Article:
Celebrity owners of a new restaurant have been told by Miami city officials to undo the work of a famed artist -- who decorated the building with the flag of Puerto Rico -- because the owners didn’t apply for a permit.
La Placita, a restaurant owned by Latin American television star Julián Gil and celebrity chef José Mendín, was supposed to open Friday, celebrating Puerto Rican culture and its cuisine.
As an homage the owners’ Puerto Rican roots, they commissioned Puerto Rican-born artist Hector Collazo Hernández to paint the building as the Puerto Rican flag. The project attracted attention, with Miami Mayor Francis Suarez making a stop to observe the unique spectacle, the Miami Herald reported.
But the grand opening was ruined after Miami city authorities deemed that the painting was illegal because the building sits in the MiMo Biscayne Boulevard Historic District. That means the property is subjected to stringent rules in an effort to preserve the area's distinct and historical architecture.
“I’m a huge fan of murals, and street art is awesome. But there’s a place for that and this is not a place for that,” MiMo homeowner Alisa Cepeda told the Herald. She’s also president of the volunteer MiMo Biscayne Association, which participates in meetings concerning the preservation of the neighborhood.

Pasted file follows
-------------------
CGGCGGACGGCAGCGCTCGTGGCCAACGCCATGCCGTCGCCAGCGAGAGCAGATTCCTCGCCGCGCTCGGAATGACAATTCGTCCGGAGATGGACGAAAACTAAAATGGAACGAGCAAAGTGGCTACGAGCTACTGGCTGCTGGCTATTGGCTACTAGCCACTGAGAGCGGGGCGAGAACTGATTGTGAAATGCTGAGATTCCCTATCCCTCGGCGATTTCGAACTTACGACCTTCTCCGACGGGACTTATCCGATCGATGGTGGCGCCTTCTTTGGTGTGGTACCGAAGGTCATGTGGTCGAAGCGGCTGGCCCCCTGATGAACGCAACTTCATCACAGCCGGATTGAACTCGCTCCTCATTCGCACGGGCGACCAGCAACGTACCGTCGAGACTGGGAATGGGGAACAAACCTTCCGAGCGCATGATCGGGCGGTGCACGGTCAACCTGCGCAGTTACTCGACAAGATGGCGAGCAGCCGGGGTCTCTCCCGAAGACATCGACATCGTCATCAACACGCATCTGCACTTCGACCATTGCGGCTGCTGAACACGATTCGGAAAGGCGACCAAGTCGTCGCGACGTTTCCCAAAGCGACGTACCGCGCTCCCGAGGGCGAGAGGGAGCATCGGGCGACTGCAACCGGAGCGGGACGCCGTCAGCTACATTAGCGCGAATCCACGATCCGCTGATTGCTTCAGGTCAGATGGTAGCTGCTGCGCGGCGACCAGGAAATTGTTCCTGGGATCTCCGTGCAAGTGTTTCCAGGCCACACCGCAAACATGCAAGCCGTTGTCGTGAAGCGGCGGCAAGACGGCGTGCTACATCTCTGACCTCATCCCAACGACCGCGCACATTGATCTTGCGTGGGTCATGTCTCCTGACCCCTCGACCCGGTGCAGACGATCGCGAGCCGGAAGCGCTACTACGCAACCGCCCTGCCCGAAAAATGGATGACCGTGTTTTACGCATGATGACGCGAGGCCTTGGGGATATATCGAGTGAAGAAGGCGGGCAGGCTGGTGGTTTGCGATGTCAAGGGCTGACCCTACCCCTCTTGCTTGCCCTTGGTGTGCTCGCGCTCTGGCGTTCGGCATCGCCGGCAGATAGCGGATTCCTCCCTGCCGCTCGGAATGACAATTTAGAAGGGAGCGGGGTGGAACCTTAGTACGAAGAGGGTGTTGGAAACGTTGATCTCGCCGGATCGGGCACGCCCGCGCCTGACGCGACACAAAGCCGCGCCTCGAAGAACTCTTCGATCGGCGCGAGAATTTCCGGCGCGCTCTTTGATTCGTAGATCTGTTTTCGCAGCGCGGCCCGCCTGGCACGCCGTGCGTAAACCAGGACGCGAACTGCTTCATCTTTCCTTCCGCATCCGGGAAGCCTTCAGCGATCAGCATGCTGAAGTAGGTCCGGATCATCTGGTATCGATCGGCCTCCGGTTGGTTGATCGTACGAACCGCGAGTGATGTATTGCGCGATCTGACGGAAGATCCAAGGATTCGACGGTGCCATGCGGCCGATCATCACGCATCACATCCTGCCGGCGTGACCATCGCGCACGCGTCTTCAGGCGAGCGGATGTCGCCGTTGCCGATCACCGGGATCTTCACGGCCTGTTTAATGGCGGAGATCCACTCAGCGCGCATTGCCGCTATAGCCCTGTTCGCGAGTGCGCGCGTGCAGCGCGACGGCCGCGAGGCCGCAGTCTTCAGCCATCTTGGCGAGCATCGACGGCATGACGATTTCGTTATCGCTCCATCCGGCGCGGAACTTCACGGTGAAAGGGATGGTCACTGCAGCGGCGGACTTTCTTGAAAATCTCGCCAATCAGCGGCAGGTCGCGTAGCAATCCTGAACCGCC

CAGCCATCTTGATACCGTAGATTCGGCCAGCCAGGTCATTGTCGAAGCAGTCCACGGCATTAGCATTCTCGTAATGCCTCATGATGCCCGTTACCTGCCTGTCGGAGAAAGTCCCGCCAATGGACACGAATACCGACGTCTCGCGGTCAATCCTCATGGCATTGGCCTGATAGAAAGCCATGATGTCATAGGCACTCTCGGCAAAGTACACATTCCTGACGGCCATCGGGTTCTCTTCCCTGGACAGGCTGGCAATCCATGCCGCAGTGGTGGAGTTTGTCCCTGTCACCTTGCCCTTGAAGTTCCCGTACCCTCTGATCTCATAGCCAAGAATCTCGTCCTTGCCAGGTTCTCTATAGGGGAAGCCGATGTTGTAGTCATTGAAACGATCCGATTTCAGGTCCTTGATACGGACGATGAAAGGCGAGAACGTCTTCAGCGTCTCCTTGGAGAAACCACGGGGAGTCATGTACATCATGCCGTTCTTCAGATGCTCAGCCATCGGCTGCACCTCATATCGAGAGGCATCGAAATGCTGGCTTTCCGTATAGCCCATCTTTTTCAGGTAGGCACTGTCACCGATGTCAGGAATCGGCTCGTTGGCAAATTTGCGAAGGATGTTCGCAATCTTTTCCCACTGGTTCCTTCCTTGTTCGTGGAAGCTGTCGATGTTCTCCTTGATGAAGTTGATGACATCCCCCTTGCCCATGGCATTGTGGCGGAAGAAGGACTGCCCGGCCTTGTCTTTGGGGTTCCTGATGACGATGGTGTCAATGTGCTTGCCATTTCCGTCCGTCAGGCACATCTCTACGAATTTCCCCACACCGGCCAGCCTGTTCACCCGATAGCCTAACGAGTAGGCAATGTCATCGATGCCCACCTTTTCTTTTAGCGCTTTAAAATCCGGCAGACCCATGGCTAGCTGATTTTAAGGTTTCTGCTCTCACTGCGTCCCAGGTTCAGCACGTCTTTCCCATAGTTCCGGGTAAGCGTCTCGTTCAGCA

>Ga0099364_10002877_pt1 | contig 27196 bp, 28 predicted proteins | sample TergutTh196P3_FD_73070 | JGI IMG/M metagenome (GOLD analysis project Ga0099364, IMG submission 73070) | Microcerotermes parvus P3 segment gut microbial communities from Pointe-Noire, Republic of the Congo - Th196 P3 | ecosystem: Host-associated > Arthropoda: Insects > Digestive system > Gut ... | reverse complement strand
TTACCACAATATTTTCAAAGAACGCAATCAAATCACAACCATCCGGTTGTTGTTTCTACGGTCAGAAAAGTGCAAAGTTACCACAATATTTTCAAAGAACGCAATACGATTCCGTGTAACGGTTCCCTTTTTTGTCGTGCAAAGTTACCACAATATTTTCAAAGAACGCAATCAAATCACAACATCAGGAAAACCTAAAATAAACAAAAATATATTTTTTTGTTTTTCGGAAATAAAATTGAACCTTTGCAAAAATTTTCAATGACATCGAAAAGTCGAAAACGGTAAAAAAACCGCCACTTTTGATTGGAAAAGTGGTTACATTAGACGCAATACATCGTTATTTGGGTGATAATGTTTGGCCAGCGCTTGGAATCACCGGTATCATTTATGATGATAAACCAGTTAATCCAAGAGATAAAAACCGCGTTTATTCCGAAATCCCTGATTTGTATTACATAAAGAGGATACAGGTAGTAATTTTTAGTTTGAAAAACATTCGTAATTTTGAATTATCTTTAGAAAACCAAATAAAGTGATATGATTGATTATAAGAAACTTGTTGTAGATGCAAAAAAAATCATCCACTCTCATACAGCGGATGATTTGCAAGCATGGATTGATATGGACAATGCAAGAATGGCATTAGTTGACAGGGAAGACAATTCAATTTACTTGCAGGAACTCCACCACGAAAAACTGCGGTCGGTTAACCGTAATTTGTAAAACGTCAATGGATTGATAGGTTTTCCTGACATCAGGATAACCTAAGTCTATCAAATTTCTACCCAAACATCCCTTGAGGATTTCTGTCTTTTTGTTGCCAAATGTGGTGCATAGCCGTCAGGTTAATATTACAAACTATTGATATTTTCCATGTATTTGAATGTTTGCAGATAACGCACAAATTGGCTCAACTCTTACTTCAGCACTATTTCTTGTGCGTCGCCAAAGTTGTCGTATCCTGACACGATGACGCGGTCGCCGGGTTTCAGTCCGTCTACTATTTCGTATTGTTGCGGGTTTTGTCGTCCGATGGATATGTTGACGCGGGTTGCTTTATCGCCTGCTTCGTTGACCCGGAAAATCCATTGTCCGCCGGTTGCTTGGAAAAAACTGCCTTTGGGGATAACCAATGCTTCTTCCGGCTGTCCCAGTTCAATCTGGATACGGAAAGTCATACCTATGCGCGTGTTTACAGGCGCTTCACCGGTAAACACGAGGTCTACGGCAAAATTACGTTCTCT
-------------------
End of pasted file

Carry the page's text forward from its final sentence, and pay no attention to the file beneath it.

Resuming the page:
"I’m a huge fan of murals, and street art is awesome. But there’s a place for that and this is not a place for that."
Yet the owners argue that their restaurant building should be exempted from the rules as it was built in 2009 and in a different style from other historical buildings in the area. During their assessment of the building they reportedly managed to confirm that the building isn’t considered historic.
The owners also obtained a special-event permit to paint the art without being told their mural could break any other local laws, they said, the newspaper reported.
“Applicant is authorized to conduct artistic painting of mural at the above listed location,” reads the permit signed by the Miami police.
City officials insist the owners of the restaurant were supposed to propose the mural idea before a historic city planning board and allow for a review of the plan – something they hadn’t done.
"They are not in compliance. It’s now a code compliance issue."
“They are not in compliance,” Vickie Toranazo, a historic preservation planner for the city of Miami, told the newspaper. “It’s now a code compliance issue.”
The restaurant now has 30 days to address the mural, with the most likely outcome being painting it over and restoring the building to its original color, city spokeswoman Stephanie Severino said.
“We don’t want to break the law because we’re not above the law,” La Placita’s CEO Joey Cancel said. “What I hope is that there can be a middle ground, something that works for everyone.”